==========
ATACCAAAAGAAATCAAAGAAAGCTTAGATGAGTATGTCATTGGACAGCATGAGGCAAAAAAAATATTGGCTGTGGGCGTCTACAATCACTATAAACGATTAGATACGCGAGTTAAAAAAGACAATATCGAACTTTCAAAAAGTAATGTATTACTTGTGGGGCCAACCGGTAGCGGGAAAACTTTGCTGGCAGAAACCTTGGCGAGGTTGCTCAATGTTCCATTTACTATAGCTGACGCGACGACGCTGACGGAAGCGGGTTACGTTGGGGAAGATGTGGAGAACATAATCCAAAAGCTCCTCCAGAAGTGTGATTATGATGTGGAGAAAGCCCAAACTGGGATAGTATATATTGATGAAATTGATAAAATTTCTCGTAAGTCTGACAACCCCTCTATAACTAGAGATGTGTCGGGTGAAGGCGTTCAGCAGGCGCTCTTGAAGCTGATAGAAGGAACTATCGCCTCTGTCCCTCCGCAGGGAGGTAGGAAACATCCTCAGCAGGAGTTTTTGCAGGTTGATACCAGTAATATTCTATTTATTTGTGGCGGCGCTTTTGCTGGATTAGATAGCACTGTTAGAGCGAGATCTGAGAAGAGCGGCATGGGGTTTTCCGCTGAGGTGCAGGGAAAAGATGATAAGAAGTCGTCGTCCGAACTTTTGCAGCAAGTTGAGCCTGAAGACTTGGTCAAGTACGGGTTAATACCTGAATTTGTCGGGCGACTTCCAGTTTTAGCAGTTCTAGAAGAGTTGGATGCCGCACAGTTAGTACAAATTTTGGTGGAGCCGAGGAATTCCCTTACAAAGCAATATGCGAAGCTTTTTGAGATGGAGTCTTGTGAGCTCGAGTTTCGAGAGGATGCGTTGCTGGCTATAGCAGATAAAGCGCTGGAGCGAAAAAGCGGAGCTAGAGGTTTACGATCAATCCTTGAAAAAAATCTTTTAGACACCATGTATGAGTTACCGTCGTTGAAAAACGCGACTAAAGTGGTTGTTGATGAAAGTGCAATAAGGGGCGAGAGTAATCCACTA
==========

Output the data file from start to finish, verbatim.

ATACCAAAAGAAATCAAAGAAAGCTTAGATGAGTATGTCATTGGACAGCATGAGGCAAAAAAAATATTGGCTGTGGGCGTCTACAATCACTATAAACGATTAGATACGCGAGTTAAAAAAGACAATATCGAACTTTCAAAAAGTAATGTATTACTTGTGGGGCCAACCGGTAGCGGGAAAACTTTGCTGGCAGAAACCTTGGCGAGGTTGCTCAATGTTCCATTTACTATAGCTGACGCGACGACGCTGACGGAAGCGGGTTACGTTGGGGAAGATGTGGAGAACATAATCCAAAAGCTCCTCCAGAAGTGTGATTATGATGTGGAGAAAGCCCAAACTGGGATAGTATATATTGATGAAATTGATAAAATTTCTCGTAAGTCTGACAACCCCTCTATAACTAGAGATGTGTCGGGTGAAGGCGTTCAGCAGGCGCTCTTGAAGCTGATAGAAGGAACTATCGCCTCTGTCCCTCCGCAGGGAGGTAGGAAACATCCTCAGCAGGAGTTTTTGCAGGTTGATACCAGTAATATTCTATTTATTTGTGGCGGCGCTTTTGCTGGATTAGATAGCACTGTTAGAGCGAGATCTGAGAAGAGCGGCATGGGGTTTTCCGCTGAGGTGCAGGGAAAAGATGATAAGAAGTCGTCGTCCGAACTTTTGCAGCAAGTTGAGCCTGAAGACTTGGTCAAGTACGGGTTAATACCTGAATTTGTCGGGCGACTTCCAGTTTTAGCAGTTCTAGAAGAGTTGGATGCCGCACAGTTAGTACAAATTTTGGTGGAGCCGAGGAATTCCCTTACAAAGCAATATGCGAAGCTTTTTGAGATGGAGTCTTGTGAGCTCGAGTTTCGAGAGGATGCGTTGCTGGCTATAGCAGATAAAGCGCTGGAGCGAAAAAGCGGAGCTAGAGGTTTACGATCAATCCTTGAAAAAAATCTTTTAGACACCATGTATGAGTTACCGTCGTTGAAAAACGCGACTAAAGTGGTTGTTGATGAAAGTGCAATAAGGGGCGAGAGTAATCCACTA